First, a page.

LEAVE NO MAN BEHIND

LEAVE NO MAN BEHIND

Hello and welcome to a strange new world. You have traveled far through the desert, only to be met time and again by one empty oasis after another. You are lost and alone, wandering, wondering if someone, anyone, knows how you feel. And just when you think you can't go on, and no one could possibly understand your struggle, a hand reaches out to you, lifts you to your feet, and carries you to the promised land. He feeds you knowledge, shelters you from the self-righteous (and the ridiculous), and provides you with the tools you need to survive in this brave new world. You are a stranger in a strange land, but you are not alone. Let him be your guide. Follow closely as you travel together on this adventure of a lifetime. For now, you are a foreigner to "Fatherhood" but soon YOU will be the master of this realm.

"No Man is Expendable!"

This is Fodder 4 Fathers...

FODDER OF THE WEEK: MORNING ROUTINES- MOMS BEWARE- DON'T MESS WITH DADDY'S DOMAIN


When it comes to getting my daughter off to daycare in the morning, I pretty much have it down to a science. Everything is planned out perfectly- to the second (mostly). My daughter wakes up at 7 o'clock. I wake up at 7:30. I give her her bottle and a book to read, and I get ready (shower, shave, etc.). I come back in to her room (from right across the hall) change out the book for her, take the monitor with me and take out the dogs. I come back, change her diaper, change her clothes, and put on her shoes. She follows me in to the kitchen where I give the dogs some biscuits and grab myself something quick to eat. We walk to the front door, I turn on the alarm, I throw her over my shoulder, we wave to the mirror, and we leave. I buckle her in to car seat, sing her a few songs, drive her the 20 blocks to daycare, hand her over and I'm free and clear. No muss, no fuss, no crying.

This is our morning routine, Monday through Friday for the last 16 months. From 4 months of age onward I have been the one and only face my daughter has seen from 7:30 a.m. until 8:30 a.m. every single day- without incident I might add. But today was another day...

Today was the day where we got to see how the other half lives, so to speak. Today was the day where mommy (my wonderful wife)- off work for the day as we would be attending her Grandmother's funeral later in the afternoon- asked  to drive my daughter to daycare, just to see what it was like.  So who am I to complain, right? Sleep in for me...

Wrong.

You see, when you have a schedule and you're used to doing certain things a certain way, and your child is used to doing things a certain way as well (the way she has become used to), things run smoothly. But when someone else tries to help you out, inadvertently altering the schedule to suit their particular style, no matter who that person is (Moms included), things get, well, a bit hairy.

You see Mommy (my wife) has her own way of doing things in the morning. After all, Daddy is a man; Mommy is a woman. She has more to do to get ready, but the same amount of time to do it in. So Mommy's morning is a bit more frantic, and less relaxed than Daddy's. And whereas Daddy (me) moves very slowly in the morning, Mommy (my wife) moves very, very quickly, attempting to get every thing done that she needs to. She's up and out of bed racing around to find her glasses and her car keys and her make-up bag. Daddy doesn't have these issues. She waits until the morning to figure out what she wants to wear. Daddy is wash and wear (a lot faster). She's worrying about cutting the new bag of homogenized milk perfectly so it will flow easier in to the baby's bottle. Daddy, much to her chagrin, rips it with his teeth and doesn't care if it sprays everywhere. And Mommy's more precise, making sure she pours exactly 8 ounces in the baby's bottle, whereas Daddy just likes to be in and around that amount.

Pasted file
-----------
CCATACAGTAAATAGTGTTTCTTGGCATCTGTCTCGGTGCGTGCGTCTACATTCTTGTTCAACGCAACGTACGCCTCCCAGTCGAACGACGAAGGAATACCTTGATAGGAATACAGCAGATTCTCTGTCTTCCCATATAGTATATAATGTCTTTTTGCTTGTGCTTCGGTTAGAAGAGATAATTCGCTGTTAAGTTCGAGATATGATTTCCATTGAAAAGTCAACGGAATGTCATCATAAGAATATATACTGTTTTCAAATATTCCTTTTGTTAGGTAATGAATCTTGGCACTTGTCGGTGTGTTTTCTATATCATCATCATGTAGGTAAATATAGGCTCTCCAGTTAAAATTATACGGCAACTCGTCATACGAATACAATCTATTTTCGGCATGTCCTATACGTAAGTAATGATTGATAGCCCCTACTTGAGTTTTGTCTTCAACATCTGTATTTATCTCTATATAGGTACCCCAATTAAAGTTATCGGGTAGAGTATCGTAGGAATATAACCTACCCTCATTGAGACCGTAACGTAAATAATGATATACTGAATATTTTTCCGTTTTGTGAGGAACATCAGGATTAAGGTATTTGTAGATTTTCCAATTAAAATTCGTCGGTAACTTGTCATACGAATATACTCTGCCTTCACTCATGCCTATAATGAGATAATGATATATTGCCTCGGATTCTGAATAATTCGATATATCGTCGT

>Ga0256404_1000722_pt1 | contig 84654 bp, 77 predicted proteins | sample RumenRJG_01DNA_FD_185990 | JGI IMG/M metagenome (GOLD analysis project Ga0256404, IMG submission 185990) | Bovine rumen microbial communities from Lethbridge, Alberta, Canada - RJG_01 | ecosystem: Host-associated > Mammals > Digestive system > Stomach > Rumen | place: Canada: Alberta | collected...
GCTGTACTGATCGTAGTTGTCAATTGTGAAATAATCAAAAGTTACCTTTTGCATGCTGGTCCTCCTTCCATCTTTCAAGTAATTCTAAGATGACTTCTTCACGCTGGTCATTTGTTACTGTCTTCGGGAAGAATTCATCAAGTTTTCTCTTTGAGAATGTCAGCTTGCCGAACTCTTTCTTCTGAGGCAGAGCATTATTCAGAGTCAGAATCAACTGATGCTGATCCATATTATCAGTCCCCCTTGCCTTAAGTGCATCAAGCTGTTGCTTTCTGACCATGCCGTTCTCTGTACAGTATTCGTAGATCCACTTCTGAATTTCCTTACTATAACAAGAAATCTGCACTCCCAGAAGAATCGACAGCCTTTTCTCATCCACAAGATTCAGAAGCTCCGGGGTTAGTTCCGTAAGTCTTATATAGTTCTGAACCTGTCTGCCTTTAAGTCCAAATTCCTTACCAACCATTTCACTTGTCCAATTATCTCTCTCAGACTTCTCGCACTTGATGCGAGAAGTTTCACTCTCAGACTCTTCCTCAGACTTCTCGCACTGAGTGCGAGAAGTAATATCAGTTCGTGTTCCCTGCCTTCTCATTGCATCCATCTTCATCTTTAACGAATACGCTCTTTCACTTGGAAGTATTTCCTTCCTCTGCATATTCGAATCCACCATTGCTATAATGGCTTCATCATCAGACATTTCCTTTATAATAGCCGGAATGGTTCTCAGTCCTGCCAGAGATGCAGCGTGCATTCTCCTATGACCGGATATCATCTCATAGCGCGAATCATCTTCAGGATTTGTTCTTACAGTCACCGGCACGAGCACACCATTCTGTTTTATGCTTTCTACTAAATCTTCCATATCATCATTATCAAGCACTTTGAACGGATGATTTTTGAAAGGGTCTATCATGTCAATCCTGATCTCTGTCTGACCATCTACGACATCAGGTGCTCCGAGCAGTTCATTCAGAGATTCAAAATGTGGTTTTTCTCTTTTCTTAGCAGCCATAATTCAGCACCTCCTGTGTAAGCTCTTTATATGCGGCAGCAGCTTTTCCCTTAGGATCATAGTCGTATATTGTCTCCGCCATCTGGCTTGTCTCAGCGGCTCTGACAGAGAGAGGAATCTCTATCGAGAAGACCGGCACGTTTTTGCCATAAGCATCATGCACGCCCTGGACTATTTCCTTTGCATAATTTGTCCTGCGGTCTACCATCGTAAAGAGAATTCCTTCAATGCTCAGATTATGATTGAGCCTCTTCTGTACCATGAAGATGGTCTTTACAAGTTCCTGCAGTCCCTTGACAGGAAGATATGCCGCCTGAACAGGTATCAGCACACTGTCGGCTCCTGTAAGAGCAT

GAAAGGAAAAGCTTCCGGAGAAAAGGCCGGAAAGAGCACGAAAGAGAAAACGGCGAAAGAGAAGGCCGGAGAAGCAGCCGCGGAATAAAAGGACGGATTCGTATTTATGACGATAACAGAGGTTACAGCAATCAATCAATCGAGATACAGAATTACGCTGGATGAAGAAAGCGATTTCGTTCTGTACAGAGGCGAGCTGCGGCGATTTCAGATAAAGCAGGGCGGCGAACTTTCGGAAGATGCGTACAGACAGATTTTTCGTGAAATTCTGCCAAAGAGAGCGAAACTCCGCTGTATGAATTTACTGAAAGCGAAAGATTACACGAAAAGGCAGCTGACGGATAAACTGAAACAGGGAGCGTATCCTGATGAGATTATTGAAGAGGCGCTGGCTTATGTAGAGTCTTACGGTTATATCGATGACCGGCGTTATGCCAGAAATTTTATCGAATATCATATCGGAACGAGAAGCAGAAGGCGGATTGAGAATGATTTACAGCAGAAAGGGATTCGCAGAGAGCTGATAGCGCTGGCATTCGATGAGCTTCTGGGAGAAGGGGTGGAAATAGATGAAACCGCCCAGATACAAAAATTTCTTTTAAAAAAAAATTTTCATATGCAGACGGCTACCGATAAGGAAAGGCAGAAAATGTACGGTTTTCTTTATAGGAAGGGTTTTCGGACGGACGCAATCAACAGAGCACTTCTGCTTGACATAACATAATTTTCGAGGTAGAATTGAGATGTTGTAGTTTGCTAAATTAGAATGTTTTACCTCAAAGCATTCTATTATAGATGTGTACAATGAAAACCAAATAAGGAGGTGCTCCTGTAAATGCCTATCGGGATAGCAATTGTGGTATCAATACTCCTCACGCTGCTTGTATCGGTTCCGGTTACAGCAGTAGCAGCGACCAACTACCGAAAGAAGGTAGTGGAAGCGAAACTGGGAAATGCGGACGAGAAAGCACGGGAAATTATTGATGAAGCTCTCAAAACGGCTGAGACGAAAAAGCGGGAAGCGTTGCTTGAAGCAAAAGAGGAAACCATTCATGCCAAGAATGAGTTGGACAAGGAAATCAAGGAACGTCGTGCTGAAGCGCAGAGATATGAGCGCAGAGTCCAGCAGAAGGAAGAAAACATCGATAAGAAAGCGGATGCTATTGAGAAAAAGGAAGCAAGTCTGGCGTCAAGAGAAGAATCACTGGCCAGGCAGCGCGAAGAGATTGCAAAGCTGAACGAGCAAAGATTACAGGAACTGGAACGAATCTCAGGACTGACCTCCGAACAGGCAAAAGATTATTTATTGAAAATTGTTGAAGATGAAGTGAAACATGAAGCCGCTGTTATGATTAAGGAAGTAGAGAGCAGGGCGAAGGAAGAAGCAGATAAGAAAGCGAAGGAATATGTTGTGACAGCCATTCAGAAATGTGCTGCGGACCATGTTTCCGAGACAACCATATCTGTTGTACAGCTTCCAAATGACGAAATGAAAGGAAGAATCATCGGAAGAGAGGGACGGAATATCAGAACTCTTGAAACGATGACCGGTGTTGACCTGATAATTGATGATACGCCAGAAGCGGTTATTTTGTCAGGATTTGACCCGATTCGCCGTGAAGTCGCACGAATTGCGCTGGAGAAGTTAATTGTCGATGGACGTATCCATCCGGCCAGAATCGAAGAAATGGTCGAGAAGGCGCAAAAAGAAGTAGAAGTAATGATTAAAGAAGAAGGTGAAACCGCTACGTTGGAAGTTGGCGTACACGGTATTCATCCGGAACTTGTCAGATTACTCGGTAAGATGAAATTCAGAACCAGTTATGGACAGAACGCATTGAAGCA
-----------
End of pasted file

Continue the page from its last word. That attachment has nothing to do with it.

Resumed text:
Unfortunately, Mommy's way, perfectly normal for many moms, is not Daddy's way. And as my daughter is used to Daddy's slow, relaxed way in the morning, Mommy's new way made her, well, cranky. Whereas Daddy (the guy who slowly realized the sleep in he thought he was going to get was not happening) had not heard his daughter cry this early in the day (barring illness) in 16 months, Mommy got nothing but tears. Why? Because Mommy's way, although only slightly different from Daddy's, threw off our daughter's schedule. And as we all learn the hard way, a baby's schedule is a delicate thing. And the cranky screams ensued. Call it Mommyitis. Call it an aversion to change. Call it a learning experience... but Mommy did not have a good experience trying to take our daughter off to daycare.

So what did we learn? Well, for one, Mommy will not be asking to take our daughter to daycare anytime soon - she prefers picking her up instead (less stressful for her as the baby is used to "her" way at that time of day). And two, it's just better not to mess with Daddy's domestic domain (the things Daddy and daughter have become accustomed to doing together). True, Daddy has also learned the hard way not to mess with Mommy's domain, as any time he has tried to wake his daughter up from her mid-afternoon nap to give her a bottle it has not gone well, so he can empathize. The point is, to a child, parents are not interchangeable on a moment's notice. You have to ease them in to a new way of doing things, or all hell breaks loose. Does Daddy do it better in the morning? No. Just differently. But it's enough of a difference for our daughter to notice, and that's enough of a reason to keep the status quo.

On a bright note, our daughter got off to daycare on time... for the first time... ever. It seems Mommy's got better ears (to listen for the alarm, and her daughter's cries) than Daddy. 


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